In the wake of Weekly Standard editor and Fox News contributor Bill Kristol calling out Glenn Beck for his "hysteria" over Egypt, prominent conservatives have been choosing sides.
Beck has responded by lashing out at critics -- including telling people that call him "crazy" because of his New World Order theory to "go to hell" -- and wrongly insisting that articles in the New York Times and Wall Street Journal have proven him right.
This weekend was not a particularly good one for Team Beck - as we noted, Bill O'Reilly and several Fox News guests directly contradicted Beck's Egypt theories on Friday night.
During his regular "At Your Beck and Call" segment, O'Reilly challenged Beck, going so far as to say "I don't see it," and adding that "there's no evidence that says I'm not right."
But while prominent conservatives distanced themselves from Beck's incoherence, Beck found solid support from a couple attendees at CPAC.
WorldNetDaily's Jerome Corsi, whose love for conspiracy theories leads him to say things like Obama "has stolen the identity of a natural born citizen" and is "using someone else's Social Security number," said that he and WND have "supported Glenn Beck" and that "Glenn Beck is right on it." Corsi referenced a piece by fellow WND writer Aaron Klein, in which Klein wrote that he was "compelled to join Glenn Beck's side":
Fox's purported business expert Eric Bolling routinely advances falsehoods about climate change, airing views and hosting guests that reinforce skeptics' claims that global warming "is just a big scam." Bolling, "once one of the biggest individual traders of oil and energy futures," also regularly pushes offshore drilling on-air.
A few nights ago, Bill O'Reilly got into quite the tizzy over praise Arabic network Al Jazeera is receiving for its coverage of the Egypt protests. Desperate to push his theory that Al Jazeera is "anti-American" and "anti-Semitic," O'Reilly got so worked up he ended up screaming at guest Alan Colmes over it.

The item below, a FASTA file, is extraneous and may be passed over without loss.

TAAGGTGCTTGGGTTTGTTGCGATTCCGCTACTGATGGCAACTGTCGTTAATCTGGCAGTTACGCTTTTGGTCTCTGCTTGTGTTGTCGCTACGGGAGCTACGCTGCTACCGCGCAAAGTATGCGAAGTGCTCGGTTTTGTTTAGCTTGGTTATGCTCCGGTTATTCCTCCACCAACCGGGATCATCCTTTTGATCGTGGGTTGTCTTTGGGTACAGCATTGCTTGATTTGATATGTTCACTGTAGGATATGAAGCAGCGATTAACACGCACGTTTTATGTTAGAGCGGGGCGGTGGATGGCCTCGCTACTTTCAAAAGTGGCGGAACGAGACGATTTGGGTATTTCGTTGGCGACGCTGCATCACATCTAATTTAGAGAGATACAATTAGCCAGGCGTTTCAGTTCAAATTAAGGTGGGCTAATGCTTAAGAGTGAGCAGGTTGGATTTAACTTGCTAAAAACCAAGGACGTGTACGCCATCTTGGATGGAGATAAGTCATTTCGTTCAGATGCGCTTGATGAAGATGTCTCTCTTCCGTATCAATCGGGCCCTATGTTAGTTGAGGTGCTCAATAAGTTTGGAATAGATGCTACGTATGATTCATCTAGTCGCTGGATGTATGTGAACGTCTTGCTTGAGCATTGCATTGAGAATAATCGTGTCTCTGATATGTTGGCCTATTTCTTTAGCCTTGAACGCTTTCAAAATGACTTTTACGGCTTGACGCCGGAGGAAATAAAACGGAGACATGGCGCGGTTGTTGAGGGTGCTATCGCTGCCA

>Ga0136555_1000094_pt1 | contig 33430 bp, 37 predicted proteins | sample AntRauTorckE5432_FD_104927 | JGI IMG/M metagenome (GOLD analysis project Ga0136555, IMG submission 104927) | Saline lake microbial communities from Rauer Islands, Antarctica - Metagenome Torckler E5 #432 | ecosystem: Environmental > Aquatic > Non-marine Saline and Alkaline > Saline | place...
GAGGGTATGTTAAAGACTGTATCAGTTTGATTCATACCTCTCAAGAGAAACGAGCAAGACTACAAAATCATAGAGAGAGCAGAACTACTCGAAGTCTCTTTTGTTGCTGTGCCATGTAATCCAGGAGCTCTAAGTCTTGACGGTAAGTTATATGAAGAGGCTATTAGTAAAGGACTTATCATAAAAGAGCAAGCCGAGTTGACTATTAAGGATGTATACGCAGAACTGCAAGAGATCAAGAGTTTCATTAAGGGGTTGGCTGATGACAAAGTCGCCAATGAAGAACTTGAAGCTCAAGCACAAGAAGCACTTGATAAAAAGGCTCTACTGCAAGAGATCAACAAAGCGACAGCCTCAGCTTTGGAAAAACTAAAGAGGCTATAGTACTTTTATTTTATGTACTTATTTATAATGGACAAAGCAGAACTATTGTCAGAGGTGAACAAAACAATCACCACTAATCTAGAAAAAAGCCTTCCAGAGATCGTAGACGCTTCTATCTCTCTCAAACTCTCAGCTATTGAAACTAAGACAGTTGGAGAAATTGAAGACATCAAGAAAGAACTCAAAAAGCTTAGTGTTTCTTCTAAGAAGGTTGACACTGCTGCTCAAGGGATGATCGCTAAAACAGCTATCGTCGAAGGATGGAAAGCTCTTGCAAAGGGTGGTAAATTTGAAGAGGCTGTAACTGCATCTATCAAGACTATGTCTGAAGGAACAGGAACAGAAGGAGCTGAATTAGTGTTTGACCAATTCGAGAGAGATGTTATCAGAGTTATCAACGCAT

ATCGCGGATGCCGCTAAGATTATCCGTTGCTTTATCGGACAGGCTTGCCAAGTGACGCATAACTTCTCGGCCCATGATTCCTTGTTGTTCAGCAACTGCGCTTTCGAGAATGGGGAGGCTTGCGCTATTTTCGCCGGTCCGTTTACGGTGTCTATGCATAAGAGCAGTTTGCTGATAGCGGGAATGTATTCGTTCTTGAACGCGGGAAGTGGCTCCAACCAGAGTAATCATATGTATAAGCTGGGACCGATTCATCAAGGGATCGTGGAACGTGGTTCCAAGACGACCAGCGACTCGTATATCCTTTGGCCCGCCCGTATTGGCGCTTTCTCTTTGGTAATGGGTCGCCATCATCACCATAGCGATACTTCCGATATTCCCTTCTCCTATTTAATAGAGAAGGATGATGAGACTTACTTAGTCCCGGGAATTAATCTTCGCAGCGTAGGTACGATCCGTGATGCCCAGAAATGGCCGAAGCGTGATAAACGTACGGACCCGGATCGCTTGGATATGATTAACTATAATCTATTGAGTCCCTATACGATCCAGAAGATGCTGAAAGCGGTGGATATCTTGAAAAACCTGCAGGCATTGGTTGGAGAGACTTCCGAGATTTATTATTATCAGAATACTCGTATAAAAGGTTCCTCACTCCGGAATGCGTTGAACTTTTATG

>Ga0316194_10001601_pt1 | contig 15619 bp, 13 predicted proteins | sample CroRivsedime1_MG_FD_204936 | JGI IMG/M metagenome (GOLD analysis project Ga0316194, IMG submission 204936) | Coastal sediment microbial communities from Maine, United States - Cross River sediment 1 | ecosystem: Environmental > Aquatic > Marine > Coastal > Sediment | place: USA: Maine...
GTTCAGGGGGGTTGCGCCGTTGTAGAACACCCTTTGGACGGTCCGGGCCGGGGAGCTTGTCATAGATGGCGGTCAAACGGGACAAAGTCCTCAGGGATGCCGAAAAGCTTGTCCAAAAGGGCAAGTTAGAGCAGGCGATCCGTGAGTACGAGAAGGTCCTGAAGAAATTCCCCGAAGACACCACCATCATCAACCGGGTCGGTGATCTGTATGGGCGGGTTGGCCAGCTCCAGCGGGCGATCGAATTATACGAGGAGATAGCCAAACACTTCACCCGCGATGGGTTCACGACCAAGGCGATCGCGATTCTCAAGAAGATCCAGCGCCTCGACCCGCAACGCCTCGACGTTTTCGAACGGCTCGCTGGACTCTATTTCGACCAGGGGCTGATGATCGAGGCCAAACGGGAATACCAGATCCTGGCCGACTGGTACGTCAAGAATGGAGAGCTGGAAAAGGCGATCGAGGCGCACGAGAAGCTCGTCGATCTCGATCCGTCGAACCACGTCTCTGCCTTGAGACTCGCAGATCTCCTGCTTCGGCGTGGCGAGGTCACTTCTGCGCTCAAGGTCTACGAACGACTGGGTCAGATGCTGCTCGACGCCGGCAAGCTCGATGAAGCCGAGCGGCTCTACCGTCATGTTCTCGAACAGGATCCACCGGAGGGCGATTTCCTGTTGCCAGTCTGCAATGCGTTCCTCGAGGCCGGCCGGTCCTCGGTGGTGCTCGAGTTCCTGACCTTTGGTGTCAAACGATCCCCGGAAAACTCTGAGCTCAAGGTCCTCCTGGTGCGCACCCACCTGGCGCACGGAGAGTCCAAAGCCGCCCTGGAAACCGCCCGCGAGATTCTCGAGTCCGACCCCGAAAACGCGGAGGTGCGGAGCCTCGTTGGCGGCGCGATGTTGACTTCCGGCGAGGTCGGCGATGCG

The exchange started like this:
O'REILLY: I just ran a Talking Points Memo that backed up, all right, with four specific things that this is an anti-Semitic, anti-American network, and I could do 40 of them.
COLMES: What you said, those were people on the network as guests. That wasn't --
O'REILLY: There is no counter --
COLMES: That wasn't editorializing by the network.
O'Reilly then blew a gasket:
O'REILLY: Why don't you grasp this? And I'm getting a little mad at you. Grasp this! There's no counter on it! You got it? There's no counter on it!
But as Colmes rightly noted, the statements O'Reilly lifted to make his point were made by guests, not by the network or its journalists. During his "Talking Points Memo," O'Reilly included comments from Iraq cleric Muqtada Al-Sadr, former Guantánamo detainee Walid Muhammad Hajj, and Ibrahim Alloush, a Palestinian-Jordanian journalist and professor. He added that his show "could provide hundreds, hundreds of examples of anti-Semitism and hate-America rhetoric displayed on Al Jazeera." O'Reilly then called praise for the network, "totally absurd," saying: "Any fair-minded person who follows Al Jazeera knows it's anti-American and anti-Semitic."
Indeed, the distinction between editorial and news is one Fox News itself has taken pains to point out when critics accuse it of advancing a certain point of view.
It's only a few weeks into 2011, but I feel I must nominate Fox Business' Stuart Varney for what could turn out to be the most inane statement of the year by a conservative host. During an interview with Virginia Attorney General Ken Cuccinelli on the February 3 edition of his show, Varney advanced the notion that Cuccinelli's investigation into climate scientist Michael Mann, a former University of Virginia professor, has no bearing on the "argument about whether there is global warming or not." This claim doesn't pass the laugh test -- not even a little bit. As I detailed a few weeks ago, the only reason Mann is under attack is because skeptics (falsely) assert that he tampered with data to support the case for global warming.
On the show, after pressing Cuccinelli on whether he "was going after" Mann, Varney stated: "This is not an argument about whether there is global warming or not -- obviously not." Varney added: "That's not part of the debate here." Cuccinelli replied: "Correct."
In fact, the whole investigation is about trying to discredit the science behind global warming.